Person: Mohamed, Ismail
Ismail Mohamed was a South African mathematician who specialised in group theory. He was imprisoned by the South African government but later became a member of parliament for the ANC.
Mathematical Profile (Excerpt):
- Ismael Mohamed worked for a tyre company but became a shopkeeper with a small general store in Bloemfontein where he remained for the rest of his life.
- After Rose had made a home in Doornfontein, Mohamed joined her.
- Mohamed, however, was sent to St Joseph's Catholic School for his schooling and, impressed by the nuns' teaching, he was baptised into the Roman Catholic church.
- English was the language of instruction at St Joseph's School and Mohamed had problems with the language.
- Mohamed sailed on the Arundel Castle from Durban, South Africa, arriving in Southampton, England, on 27 September 1957.
- Ellen Mohamed found employment as a Laboratory Technician and simultaneously studied at the Paddington Technical College where she earned a diploma in Chemical Technology.
- In 1960, Mohamed was awarded his M.Sc. from Witwatersrand for his thesis On certain generalisations of equations in groups and the number of solutions while in 1960 he completed his Ph.D. in Mathematics in Group Theory at University of London.
- While studying in London, Mohamed joined the Labour Party and worked with British Trade Unions trying to strengthen the socialist aspect of the Labour Party.
- After the award of his Ph.D. in 1960, Mohamed was appointed as an assistant lecturer at Queen Mary College, University of London.
- The Mohameds watched the television pictures of the massacre in London and felt they had to return to support the antiapartheid movement.
- Mohamed spent the years 1961-64 trying to carry out his job as a mathematician and in parallel he put great energy into working for human rights.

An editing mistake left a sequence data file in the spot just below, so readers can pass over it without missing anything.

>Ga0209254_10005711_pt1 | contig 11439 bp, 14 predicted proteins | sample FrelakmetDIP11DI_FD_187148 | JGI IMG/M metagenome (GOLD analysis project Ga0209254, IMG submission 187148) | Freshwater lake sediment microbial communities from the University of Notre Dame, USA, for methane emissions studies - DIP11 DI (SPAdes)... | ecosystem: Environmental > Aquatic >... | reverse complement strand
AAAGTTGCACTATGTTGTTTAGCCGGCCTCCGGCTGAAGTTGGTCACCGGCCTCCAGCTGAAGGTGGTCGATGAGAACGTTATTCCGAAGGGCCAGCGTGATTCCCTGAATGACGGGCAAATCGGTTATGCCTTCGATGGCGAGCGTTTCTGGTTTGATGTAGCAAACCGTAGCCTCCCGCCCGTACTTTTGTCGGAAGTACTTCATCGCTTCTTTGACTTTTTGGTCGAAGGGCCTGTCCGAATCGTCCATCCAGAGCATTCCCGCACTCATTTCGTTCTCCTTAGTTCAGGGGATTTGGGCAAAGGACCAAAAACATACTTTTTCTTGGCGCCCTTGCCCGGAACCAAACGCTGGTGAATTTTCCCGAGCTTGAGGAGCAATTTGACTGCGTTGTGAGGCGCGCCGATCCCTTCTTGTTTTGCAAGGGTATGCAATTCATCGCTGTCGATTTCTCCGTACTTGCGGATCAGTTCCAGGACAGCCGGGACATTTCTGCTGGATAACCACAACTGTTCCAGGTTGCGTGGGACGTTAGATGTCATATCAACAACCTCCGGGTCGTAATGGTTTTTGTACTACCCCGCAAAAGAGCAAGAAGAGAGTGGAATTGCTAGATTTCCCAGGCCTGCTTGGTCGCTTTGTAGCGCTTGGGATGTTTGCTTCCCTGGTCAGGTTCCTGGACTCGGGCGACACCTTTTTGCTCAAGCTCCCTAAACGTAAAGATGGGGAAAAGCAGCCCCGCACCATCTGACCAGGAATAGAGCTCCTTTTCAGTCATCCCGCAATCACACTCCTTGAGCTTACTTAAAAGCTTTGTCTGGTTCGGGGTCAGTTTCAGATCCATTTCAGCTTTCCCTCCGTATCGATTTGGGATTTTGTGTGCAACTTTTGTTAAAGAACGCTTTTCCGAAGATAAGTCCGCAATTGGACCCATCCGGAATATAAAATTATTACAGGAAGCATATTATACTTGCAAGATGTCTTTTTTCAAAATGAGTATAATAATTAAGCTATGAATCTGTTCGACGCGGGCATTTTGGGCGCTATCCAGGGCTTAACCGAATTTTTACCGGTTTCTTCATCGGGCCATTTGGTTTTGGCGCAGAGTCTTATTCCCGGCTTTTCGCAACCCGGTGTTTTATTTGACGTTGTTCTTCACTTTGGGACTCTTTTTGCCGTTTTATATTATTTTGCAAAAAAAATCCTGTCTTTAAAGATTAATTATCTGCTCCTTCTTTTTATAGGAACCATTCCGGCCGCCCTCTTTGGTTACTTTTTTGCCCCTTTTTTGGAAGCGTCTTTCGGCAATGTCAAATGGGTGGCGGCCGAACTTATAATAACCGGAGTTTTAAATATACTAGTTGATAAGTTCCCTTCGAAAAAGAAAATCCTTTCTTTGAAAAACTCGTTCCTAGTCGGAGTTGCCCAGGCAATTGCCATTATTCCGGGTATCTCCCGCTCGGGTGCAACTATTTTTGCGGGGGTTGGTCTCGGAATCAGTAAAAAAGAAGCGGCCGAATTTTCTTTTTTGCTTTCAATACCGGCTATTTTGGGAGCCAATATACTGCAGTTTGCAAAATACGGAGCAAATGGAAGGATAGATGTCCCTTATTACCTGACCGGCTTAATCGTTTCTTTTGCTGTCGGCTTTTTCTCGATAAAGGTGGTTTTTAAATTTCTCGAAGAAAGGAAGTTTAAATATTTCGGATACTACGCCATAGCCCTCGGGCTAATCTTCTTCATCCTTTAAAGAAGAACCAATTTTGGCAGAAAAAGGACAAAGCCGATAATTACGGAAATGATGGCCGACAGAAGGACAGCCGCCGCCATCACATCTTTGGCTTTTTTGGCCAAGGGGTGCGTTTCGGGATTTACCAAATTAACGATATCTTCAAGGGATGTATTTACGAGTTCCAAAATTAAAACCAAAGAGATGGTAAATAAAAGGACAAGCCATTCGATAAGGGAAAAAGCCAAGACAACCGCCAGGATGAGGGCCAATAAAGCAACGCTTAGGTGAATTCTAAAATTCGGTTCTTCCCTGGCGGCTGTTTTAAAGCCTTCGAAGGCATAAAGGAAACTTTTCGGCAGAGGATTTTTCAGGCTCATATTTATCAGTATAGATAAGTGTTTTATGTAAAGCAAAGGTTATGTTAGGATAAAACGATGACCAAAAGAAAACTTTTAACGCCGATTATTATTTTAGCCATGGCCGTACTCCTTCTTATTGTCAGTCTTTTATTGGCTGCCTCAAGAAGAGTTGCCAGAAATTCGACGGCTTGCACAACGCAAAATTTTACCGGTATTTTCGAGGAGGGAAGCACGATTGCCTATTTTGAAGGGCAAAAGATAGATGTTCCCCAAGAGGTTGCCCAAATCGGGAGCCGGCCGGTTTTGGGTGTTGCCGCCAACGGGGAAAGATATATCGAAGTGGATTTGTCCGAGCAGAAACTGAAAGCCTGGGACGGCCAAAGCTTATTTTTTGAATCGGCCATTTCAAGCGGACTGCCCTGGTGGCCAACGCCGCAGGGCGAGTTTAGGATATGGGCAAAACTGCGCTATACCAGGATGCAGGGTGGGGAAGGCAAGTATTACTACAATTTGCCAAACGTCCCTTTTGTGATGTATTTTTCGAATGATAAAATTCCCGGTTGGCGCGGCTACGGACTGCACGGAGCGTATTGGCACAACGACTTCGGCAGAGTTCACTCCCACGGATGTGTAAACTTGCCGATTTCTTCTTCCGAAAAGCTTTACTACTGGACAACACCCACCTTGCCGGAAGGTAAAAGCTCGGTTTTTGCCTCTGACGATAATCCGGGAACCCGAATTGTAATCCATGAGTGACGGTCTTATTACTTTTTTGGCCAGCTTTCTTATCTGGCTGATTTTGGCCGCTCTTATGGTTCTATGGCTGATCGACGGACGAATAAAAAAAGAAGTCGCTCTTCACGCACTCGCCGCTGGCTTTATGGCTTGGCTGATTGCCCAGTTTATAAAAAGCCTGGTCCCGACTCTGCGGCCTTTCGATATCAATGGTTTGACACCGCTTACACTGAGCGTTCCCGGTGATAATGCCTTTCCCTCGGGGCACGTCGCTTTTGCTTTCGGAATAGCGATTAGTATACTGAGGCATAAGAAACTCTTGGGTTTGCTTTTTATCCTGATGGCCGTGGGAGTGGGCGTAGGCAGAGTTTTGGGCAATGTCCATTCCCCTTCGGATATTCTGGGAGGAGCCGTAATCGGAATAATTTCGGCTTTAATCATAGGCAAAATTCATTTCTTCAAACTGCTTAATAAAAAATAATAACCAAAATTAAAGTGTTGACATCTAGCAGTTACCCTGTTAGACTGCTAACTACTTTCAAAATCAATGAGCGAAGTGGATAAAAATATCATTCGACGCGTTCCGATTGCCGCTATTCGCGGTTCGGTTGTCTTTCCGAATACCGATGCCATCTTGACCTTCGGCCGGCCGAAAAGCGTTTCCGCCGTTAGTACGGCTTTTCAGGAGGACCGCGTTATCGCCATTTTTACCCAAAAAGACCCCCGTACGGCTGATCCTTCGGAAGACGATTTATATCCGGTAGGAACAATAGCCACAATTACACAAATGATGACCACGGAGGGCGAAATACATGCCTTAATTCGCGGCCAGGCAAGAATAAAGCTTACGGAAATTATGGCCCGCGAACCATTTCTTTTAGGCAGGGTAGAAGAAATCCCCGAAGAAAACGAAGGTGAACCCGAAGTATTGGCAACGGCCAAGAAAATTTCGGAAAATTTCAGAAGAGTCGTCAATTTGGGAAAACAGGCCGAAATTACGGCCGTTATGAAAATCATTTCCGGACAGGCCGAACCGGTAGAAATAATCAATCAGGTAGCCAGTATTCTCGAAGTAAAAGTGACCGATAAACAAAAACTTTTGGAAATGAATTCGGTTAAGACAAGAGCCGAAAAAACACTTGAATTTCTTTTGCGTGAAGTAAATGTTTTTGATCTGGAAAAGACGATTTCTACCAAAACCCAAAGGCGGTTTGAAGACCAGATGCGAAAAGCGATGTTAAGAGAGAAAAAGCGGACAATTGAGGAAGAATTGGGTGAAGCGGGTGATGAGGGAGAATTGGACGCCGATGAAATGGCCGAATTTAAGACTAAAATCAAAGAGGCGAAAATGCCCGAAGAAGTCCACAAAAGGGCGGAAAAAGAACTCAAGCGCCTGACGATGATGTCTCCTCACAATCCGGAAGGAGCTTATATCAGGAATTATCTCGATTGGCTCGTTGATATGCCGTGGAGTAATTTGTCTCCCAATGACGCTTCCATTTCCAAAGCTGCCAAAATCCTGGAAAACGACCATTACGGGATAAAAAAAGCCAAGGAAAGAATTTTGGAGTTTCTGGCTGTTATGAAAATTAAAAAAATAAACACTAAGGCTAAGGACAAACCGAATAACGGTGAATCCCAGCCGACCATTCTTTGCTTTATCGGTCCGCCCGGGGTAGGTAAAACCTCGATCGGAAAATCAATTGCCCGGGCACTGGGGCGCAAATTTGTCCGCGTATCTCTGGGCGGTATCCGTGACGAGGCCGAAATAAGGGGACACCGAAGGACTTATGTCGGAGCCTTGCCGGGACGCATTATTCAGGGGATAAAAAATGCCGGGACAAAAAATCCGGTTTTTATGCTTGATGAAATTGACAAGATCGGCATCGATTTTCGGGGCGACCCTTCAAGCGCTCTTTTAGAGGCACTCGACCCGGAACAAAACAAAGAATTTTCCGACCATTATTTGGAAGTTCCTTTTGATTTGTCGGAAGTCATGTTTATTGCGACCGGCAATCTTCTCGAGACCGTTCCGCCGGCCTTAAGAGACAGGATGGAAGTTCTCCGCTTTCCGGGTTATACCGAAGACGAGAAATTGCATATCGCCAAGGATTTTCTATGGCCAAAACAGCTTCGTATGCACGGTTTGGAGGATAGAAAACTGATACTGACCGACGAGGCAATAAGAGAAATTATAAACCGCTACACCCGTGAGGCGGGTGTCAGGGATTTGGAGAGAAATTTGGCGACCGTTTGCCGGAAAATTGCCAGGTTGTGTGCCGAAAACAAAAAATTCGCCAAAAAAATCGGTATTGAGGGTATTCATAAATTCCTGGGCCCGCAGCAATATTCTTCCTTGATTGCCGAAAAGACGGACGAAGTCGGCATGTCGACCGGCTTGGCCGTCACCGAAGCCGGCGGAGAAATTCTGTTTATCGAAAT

- The University of Zambia was founded in 1965 and Mohamed was offered a senior lectureship in mathematics.
- In 1968 Mohamed's joint paper with Hermann Heineken, A Group with Trivial Centre Satisfying the Normalizer Condition, was published.
- In 1968 Mohamed moved to a senior Lectureship in the Department of Mathematics of the University of Botswana, Lesotho and Swaziland which was in Maseru, Lesotho, Southern Africa.
- Mohamed had published a single author paper Non-nilpotent groups with normalizer condition in 1973 which was the text of a talk he had given on his work with Heineken.
- In 1975 Mohamed accepted a position as Professor and Head of the Department of Mathematics at the University of the Western Cape.
- In June 1976 there were uprisings in Soweto and Mohamed urged the black staff of the university to join the students in protest.
- Mohamed was released in December 1976 and, because of his detention, his university appointment was terminated.
- With this new position Mohamed lived in Newclare, Johannesburg, and began working to support his local community.
- In August 1983 the United Democratic Front was founded and Mohamed, who missed this event through ill health, was elected a Vice-President.
- Our plenary speakers were four leading group theorists; we mention in particular, Gilbert Baumslag, a South African working at the City University of New York, and Jim Roseblade who we mentioned above when discussing the Heineken-Mohamed groups.
- Mohamed wrote to us saying he wished to attend Groups St Andrews 1985 and we invited him to lecture to the conference.
- On 18 February 1985 Mohamed was arrested along with other leaders of the United Democratic Front so could not attend Groups St Andrews 1985.
- Mohamed was due sabbatical leave and he spent time in both London and in the United States until July 1987.
- Mohamed was elected as an African National Congress Member of Parliament.
- Mohamed served three terms as a member of parliament before retiring in 2009.
- For his remarkable achievements, Mohamed received several honours.
Born 27 July 1930, Barkly East, Eastern Cape, South Africa. Died 6 July 2013, Johannesburg, South Africa.
View full biography at MacTutor
Tags relevant for this person:
African, Group Theory, Origin South Africa
Thank you to the contributors under CC BY-SA 4.0!
Adapted from other CC BY-SA 4.0 Sources:
- O’Connor, John J; Robertson, Edmund F: MacTutor History of Mathematics Archive